3.1 Models examined and recommended in some of the existing literature on model risk. . . . . . . . . . . . . . . . . . . . . . . . . . . . . . . . . . . 4.1 Comparison of three methods for pricing vanilla options in stochastic volatility models. Grid sizes that are needed to obtain some benchmark accuracy levels . . . . . . . . . . . . . . . . . . . . . . . . . . . . . . . . 4.2 Comparison of three methods for pricing vanilla options in stochastic volatility models. Average calibration time . . . . . . . . . . . . . . . . 5.1 5.2 5.3 5.4 5.5 5.6 Price of a forward-start call in the Barndor-Nielsen&Shephard model, sensitivity to comovement . . . . . . . . . . . . . . . . . . . . . . . . . . Price of a forward-start call in the Barndor-Nielsen&Shephard model, sensitivity to mean-reversion rate . . . . . . . . . . . . . . . . . . . . . . Price of a forward-start call in the Barndor-Nielsen&Shephard model, sensitivity to exponential law parameter . . . . . . . . . . . . . . . . . . Price of a forward-start call in the Barndor-Nielsen&Shephard model, sensitivity to Poisson intensity . . . . . . . . . . . . . . . . . . . . . . . Price of a forward-start call in the Barndor-Nielsen&Shephard model, sensitivity to initial latent state . . . . . . . . . . . . . . . . . . . . . . . Price and theta of a forward-start call in the Barndor-Nielsen&Shephard model . . . . . . . . . . . . . . . . . . . . . . . . . . . . . . . . . . . . . 6.1 6.2 6.3 6.4 Input parameters for pricing and hedging tests . . . . . . . . . . . . . . Input parameters for pricing and hedging tests . . . . . . . . . . . . . . Calibrated Heston parameters. . . . . . . . . . . . . . . . . . . . . . . . Calibrated Barndor-Nielsen&Shephard parameters. . . . . . . . . . . . 49 56 56 57 57 48 47 46 45 44 33 32 14

vii

LIST OF TABLES

6.5 6.6 6.7 6.8 6.9

Calibrated VGSA parameters. . . . . . . . . . . . . . . . . . . . . . . . . Comparison of theoretical cliquet values. Scenario 1. . . . . . . . . . . . Comparison of theoretical cliquet values. Scenario 2. . . . . . . . . . . . Comparison of theoretical cliquet values. Scenario 3. . . . . . . . . . . . Comparison of theoretical cliquet values. Scenario 4. . . . . . . . . . . .

57 58 58 59 59 59

6.10 Comparison of theoretical cliquet values. Scenario 5. . . . . . . . . . . .

viii

GLOSSARY

Glossary

This glossary contains abbreviations for the models used in this thesis, the full name and a reference to a page, where they are rst dened.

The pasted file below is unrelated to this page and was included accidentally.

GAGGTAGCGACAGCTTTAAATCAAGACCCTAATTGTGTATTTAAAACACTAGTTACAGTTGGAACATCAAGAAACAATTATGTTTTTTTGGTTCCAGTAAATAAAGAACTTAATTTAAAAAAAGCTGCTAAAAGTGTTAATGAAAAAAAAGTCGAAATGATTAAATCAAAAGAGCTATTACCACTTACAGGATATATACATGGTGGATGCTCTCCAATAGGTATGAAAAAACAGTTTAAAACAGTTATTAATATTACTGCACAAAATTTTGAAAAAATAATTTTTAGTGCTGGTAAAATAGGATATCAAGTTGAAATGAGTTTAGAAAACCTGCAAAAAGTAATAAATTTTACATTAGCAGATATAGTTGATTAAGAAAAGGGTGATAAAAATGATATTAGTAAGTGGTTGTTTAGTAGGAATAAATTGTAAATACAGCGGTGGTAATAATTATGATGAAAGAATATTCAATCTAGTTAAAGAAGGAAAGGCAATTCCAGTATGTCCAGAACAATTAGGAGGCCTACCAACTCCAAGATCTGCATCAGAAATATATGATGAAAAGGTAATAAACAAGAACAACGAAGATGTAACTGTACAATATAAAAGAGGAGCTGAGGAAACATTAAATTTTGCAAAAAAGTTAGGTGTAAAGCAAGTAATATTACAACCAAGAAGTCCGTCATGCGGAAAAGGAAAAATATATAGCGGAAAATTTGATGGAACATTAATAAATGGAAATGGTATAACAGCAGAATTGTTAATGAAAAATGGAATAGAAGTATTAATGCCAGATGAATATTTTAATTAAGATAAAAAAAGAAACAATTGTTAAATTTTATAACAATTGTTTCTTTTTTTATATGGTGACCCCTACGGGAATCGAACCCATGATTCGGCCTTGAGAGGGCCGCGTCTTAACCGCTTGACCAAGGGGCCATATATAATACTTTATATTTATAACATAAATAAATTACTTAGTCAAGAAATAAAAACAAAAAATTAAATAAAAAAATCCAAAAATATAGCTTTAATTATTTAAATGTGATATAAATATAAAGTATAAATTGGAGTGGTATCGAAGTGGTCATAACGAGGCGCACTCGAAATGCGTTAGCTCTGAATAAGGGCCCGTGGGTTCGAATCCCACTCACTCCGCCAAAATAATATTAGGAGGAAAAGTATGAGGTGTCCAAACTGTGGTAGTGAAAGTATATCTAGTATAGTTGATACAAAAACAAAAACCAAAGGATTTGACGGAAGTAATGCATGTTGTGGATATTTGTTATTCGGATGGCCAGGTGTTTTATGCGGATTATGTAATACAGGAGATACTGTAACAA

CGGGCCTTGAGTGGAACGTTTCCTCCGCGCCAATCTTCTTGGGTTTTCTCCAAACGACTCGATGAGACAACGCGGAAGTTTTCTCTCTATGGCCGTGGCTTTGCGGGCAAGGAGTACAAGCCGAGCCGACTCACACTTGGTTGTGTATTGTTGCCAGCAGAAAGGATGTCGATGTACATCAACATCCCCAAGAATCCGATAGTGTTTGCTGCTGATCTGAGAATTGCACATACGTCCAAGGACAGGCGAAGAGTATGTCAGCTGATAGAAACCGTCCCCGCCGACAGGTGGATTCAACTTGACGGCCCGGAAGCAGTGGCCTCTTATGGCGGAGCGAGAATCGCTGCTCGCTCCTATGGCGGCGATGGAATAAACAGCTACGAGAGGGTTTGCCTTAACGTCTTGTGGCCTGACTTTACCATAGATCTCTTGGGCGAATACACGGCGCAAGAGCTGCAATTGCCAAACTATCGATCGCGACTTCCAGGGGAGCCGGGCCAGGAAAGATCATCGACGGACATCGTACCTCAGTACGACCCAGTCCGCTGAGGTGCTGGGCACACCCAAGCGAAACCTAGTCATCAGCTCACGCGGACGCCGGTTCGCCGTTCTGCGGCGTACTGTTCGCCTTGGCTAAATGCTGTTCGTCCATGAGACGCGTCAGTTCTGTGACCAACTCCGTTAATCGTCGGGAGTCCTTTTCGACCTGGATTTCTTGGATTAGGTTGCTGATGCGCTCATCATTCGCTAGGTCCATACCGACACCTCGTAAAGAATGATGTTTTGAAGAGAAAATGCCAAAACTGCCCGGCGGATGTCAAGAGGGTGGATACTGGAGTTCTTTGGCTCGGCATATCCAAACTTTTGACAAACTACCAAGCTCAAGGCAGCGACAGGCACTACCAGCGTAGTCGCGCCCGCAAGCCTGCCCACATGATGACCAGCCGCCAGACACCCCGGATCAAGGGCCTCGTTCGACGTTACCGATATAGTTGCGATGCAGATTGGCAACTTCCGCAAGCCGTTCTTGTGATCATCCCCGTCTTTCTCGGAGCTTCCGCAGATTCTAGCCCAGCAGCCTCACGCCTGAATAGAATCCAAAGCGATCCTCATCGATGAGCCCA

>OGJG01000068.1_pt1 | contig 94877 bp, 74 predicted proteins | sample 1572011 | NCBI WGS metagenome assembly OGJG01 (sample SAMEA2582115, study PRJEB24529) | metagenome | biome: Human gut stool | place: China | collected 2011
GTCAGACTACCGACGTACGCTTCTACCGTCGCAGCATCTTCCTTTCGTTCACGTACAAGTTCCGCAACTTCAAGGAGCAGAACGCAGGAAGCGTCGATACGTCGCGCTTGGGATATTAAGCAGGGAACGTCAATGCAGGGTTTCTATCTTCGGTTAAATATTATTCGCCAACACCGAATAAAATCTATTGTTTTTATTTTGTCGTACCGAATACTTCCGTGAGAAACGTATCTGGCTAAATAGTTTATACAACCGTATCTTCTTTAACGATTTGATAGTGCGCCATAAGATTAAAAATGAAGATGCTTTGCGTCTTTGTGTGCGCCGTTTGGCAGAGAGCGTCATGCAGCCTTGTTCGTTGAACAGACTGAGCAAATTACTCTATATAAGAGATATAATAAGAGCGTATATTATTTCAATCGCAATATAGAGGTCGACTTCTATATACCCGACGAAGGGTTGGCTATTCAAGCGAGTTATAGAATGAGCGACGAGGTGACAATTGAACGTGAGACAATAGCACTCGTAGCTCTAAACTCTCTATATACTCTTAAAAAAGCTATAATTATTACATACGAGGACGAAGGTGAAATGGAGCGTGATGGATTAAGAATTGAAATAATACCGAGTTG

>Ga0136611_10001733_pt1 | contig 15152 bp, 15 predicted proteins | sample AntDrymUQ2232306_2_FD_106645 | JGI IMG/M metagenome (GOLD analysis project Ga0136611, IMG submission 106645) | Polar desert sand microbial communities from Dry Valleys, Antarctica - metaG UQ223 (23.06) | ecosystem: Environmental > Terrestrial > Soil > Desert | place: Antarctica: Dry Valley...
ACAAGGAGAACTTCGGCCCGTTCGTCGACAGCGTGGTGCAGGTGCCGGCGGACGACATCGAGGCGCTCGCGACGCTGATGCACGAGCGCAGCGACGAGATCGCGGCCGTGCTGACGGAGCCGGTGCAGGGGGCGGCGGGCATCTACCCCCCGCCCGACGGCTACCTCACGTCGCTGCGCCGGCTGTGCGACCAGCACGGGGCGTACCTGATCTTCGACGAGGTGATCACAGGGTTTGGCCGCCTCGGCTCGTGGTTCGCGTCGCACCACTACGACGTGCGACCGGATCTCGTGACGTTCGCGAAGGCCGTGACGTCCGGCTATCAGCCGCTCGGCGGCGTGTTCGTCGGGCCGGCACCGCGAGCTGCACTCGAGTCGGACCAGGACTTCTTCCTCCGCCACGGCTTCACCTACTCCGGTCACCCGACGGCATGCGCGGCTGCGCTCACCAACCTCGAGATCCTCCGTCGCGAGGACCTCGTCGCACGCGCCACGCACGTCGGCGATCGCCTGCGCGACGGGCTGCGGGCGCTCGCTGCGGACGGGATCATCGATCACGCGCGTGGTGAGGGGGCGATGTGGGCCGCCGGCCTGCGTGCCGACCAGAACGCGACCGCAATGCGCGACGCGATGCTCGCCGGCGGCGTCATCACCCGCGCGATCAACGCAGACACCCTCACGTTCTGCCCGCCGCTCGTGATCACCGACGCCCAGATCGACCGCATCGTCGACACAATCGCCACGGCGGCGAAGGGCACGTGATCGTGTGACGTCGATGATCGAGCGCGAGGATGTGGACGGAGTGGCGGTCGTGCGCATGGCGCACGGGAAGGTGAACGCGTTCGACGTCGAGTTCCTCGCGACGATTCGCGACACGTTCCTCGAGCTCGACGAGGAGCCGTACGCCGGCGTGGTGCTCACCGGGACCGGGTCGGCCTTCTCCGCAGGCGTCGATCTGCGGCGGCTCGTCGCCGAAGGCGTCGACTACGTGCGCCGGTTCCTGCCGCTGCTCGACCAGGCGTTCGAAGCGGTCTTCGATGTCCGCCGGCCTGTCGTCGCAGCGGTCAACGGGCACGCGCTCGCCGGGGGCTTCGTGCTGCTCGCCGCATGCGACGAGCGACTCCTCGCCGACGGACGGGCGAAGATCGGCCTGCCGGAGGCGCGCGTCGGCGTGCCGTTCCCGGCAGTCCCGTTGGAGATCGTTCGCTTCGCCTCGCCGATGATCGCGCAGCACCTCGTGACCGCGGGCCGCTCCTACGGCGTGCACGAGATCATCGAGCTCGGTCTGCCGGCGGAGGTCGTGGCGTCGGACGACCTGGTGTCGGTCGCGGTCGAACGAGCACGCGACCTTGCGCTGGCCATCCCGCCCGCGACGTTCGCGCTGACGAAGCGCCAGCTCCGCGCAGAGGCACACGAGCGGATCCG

Bates Bergomi

4 7 36

BNS (Barndor-Nielsen&Shephard) latent state) Heston 3 5

BNS-GOU (Barndor-Nielsen&Shephard model with the Gamma-Ornstein-Uhlenbeck CEV (Constant elasticity of variance) 8 6

NIG-CIR (Normal Inverse Gaussian with the Cox-Ingersoll-Ross stochastic clock) NIG-GOU (Normal Inverse Gaussian with the Gamma-Ornstein-Uhlenbeck stochastic clock) 6 6 VG-CIR (Variance Gamma with the Cox-Ingersoll-Ross stochastic clock VG-GOU (Variance Gamma with the Gamma-Ornstein-Uhlenbeck stochastic clock) 6 6 VGSA (Variance Gamma with stochastic arrival)

ix

GLOSSARY

Introduction
The main purpose of this thesis is to describe new numerical and analytical methods for pricing equity derivatives in stochastic volatility models. We introduce an innovative method of high-speed calibration for this class of models. We also develop an ecient method of pricing forward-start options. Using this method we derive a readyto-implement formula for this type of contracts. The described results are supported by numerical examples and description of thorough tests. Before describing the main results, we provide a literature overview that motivates introducing the new calibration and pricing techniques. We analyse applications of the introduced methods in ane stochastic volatility models (e.g., the models of Heston, Bates, Barndor-Nielsen&Shephard) and the Levy models with stochastic time change. Furthermore, we illustrate the use of these methods for model risk analysis and evaluating hedging performance of stochastic volatility models. Among the contracts which we consider are forward start options, variance swaps, volatility swaps, options on realized variance, reverse cliquets, accumulators and Napoleons. The obtained results are important in both practical and academic applications. Attractive benets from using the described innovative methods in the quantitative analysis departments of investment banks are speed and accuracy of calculations, stability of calibrated model parameters in time direction, stability and reliability of greeks. From the point of view of academic research the introduced techniques signicantly accelerate experiments that require numerous recalculations of prices in dierent models and under dierent market conditions.

1. INTRODUCTION